Saving Diabetic Feet in Developing Countries
In 2018 myself and three colleagues established the International Podiatric Medical Association (IPMA) and treated over 700 patients in 1 week in rural villages in third world countries and saved many diabetic feet which had infections, ulcers and a few with even more serious conditions. Being able to help so many people is the reason why I genuinely became a podiatrist, to be able to make a difference in peoples lives is ultimately the greatest satisfaction that podiatrists can have. I am passionate about podiatry and about helping people, the above video chronicles our week in pakistan and explains why we set up IPMA.
IPMA aims to do this via 3 distinct pathways
An increase in public awareness in third world countries. People with diabetes should be involved more in their own care, they should know how to look after their feet, what risk they have of developing a complication, and what care they should get from the health service.
Healthcare professionals should understand the risk of diabetic foot disease, IPMA will train existing healthcare professional in major cities and in villages to be able to provide annual foot care check ups in third world countries.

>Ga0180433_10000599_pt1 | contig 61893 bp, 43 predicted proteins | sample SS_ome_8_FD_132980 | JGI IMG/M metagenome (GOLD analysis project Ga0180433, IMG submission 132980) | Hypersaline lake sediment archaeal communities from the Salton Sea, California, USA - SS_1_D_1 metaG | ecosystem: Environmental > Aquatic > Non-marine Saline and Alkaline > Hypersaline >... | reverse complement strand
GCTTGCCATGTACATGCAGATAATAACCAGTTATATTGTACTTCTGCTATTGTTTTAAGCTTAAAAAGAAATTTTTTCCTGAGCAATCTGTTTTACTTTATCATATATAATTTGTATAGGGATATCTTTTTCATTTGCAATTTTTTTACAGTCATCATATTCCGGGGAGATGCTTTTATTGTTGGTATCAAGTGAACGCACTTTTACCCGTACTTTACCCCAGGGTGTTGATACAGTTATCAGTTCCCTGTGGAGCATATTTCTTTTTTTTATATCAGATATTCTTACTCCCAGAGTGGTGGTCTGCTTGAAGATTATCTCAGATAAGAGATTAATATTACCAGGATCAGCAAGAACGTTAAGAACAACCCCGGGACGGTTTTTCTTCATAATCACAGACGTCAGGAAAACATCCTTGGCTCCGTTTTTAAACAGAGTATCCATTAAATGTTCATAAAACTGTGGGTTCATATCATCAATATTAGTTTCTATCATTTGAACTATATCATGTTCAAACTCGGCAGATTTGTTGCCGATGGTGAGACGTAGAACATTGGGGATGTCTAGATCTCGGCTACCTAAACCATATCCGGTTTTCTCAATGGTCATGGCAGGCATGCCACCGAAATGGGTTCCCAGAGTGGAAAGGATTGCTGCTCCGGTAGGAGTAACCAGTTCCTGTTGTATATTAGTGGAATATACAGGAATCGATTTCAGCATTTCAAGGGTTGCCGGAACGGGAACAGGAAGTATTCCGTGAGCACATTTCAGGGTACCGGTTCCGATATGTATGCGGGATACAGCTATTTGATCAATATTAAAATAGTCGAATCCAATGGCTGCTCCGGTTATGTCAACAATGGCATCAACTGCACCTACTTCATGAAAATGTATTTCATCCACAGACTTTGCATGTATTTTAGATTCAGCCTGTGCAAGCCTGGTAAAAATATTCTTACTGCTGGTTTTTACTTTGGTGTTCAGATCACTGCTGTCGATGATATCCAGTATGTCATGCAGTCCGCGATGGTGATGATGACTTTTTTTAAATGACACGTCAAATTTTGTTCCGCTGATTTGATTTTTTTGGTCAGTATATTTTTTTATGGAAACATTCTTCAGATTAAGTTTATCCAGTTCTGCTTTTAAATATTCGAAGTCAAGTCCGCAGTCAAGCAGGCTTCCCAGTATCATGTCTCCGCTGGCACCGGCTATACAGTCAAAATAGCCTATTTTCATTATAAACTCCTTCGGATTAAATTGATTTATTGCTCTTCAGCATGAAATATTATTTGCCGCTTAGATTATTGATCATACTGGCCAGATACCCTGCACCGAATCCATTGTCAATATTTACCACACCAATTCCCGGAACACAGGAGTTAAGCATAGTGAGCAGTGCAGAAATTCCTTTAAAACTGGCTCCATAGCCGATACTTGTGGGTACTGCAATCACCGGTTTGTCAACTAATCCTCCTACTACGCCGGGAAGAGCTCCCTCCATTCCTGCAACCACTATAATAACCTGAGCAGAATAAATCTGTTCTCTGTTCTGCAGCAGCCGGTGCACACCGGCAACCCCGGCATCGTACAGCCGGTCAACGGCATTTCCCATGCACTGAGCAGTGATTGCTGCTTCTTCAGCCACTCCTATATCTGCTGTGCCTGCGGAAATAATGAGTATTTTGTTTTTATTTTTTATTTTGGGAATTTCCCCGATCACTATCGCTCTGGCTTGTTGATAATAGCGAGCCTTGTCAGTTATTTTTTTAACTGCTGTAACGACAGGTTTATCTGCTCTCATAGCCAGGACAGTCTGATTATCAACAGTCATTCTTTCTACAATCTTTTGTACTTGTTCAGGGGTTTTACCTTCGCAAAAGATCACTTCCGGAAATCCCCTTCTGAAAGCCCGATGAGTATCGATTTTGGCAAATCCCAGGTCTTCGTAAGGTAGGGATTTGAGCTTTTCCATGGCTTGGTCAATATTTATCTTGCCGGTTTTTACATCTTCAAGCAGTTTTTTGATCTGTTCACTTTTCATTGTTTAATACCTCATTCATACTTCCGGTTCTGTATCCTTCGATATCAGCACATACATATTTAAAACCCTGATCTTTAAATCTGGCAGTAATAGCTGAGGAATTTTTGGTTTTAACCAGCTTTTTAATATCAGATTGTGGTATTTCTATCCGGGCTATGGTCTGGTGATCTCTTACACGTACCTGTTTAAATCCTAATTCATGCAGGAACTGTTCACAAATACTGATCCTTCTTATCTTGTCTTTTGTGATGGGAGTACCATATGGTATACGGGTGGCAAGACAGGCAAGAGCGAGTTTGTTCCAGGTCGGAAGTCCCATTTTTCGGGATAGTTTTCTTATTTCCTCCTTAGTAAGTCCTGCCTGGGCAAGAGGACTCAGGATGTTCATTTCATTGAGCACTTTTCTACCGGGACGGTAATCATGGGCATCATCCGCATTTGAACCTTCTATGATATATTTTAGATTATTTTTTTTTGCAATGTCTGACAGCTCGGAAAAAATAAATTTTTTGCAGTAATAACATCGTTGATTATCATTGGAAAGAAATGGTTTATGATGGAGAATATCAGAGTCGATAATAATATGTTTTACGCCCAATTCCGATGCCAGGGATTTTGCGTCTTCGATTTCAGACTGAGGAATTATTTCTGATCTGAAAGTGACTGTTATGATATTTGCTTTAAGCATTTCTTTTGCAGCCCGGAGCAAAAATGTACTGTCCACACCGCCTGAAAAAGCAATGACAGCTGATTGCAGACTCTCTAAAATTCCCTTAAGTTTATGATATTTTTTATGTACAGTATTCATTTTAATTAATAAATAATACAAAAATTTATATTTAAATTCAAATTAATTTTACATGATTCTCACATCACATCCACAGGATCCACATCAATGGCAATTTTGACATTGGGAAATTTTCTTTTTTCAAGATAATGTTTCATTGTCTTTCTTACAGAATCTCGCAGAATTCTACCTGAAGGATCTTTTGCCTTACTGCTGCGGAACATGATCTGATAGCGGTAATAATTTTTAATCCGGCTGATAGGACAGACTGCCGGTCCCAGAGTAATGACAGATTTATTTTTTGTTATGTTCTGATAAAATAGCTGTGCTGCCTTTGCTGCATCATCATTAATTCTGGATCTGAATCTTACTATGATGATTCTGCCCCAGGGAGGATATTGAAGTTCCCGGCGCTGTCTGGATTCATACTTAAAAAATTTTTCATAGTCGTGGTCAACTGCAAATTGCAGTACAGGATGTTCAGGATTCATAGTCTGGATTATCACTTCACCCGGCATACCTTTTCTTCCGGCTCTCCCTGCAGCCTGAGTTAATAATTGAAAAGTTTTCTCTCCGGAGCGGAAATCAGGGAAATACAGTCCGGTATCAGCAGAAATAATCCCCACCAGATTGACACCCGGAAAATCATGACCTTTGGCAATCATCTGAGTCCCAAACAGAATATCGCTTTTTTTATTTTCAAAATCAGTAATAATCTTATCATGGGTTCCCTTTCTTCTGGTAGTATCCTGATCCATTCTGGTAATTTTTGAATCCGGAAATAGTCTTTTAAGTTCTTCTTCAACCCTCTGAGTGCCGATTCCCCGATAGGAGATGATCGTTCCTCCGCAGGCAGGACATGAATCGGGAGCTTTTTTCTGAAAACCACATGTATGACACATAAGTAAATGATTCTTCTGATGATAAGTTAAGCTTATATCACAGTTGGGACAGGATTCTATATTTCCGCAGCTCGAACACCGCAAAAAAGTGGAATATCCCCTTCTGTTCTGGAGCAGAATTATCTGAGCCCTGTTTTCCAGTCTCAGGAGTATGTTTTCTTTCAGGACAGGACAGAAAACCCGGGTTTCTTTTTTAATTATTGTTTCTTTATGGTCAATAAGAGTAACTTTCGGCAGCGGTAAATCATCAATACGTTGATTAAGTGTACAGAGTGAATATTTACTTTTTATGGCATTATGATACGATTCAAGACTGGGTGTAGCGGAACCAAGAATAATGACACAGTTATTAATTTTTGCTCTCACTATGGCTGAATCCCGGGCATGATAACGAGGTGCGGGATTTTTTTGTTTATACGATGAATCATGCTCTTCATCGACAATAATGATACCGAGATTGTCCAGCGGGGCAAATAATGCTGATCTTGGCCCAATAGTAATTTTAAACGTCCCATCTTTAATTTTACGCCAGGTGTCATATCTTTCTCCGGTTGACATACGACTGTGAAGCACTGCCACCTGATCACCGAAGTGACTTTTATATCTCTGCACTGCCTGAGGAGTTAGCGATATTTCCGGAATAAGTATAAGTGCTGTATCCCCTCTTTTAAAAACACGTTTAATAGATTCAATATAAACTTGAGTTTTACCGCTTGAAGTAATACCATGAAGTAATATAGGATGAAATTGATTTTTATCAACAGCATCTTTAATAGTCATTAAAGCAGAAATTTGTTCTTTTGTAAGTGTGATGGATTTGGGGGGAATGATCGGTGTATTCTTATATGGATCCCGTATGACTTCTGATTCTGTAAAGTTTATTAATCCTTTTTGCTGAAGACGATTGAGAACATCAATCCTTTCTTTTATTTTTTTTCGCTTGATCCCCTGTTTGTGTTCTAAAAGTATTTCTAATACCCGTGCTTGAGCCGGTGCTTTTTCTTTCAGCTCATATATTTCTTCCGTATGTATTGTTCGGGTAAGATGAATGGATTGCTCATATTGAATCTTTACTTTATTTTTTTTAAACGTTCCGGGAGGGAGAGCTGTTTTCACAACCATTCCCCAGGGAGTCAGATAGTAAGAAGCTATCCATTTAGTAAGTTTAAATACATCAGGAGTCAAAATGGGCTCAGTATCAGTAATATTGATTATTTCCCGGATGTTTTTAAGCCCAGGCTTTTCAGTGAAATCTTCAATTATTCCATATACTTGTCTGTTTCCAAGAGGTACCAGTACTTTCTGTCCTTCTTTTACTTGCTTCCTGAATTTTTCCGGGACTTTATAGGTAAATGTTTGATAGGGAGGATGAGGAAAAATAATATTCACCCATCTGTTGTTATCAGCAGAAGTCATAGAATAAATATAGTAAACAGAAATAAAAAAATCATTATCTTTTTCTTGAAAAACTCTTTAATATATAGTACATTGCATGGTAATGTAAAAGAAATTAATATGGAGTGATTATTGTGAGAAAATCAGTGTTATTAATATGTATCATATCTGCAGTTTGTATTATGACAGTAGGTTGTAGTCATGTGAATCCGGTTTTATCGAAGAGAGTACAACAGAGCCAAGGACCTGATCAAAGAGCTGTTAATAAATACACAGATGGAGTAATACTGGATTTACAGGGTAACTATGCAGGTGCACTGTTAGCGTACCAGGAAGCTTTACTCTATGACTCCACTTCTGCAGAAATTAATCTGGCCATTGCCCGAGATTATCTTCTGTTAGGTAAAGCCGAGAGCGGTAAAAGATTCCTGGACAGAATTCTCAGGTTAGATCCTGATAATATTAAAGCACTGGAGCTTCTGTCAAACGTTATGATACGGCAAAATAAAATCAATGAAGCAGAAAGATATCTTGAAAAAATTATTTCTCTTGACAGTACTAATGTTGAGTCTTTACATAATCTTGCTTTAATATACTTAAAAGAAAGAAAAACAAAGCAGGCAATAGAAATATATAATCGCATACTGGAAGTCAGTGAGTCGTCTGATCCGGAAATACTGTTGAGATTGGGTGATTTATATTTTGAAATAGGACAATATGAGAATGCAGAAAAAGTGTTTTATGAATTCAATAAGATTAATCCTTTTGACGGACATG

IPMA will organise foot health screening camps using qualified teams of podiatrists from the UK which will aim to reach remote areas of third world counties as well as the major cities. The teams of podiatrists will also treat any urgent cases and set up referral within one working day for those with ulcers to a multidisciplinary specialist foot care team and ensure people are seen by a member of the team
We're registered with: Health Care Professions Council (HCPC) and the The Institute of Chiropodists and Podiatrists as well as being affiliate members of the prestigious Royal College of Physicians and Surgeons of Glasgow.
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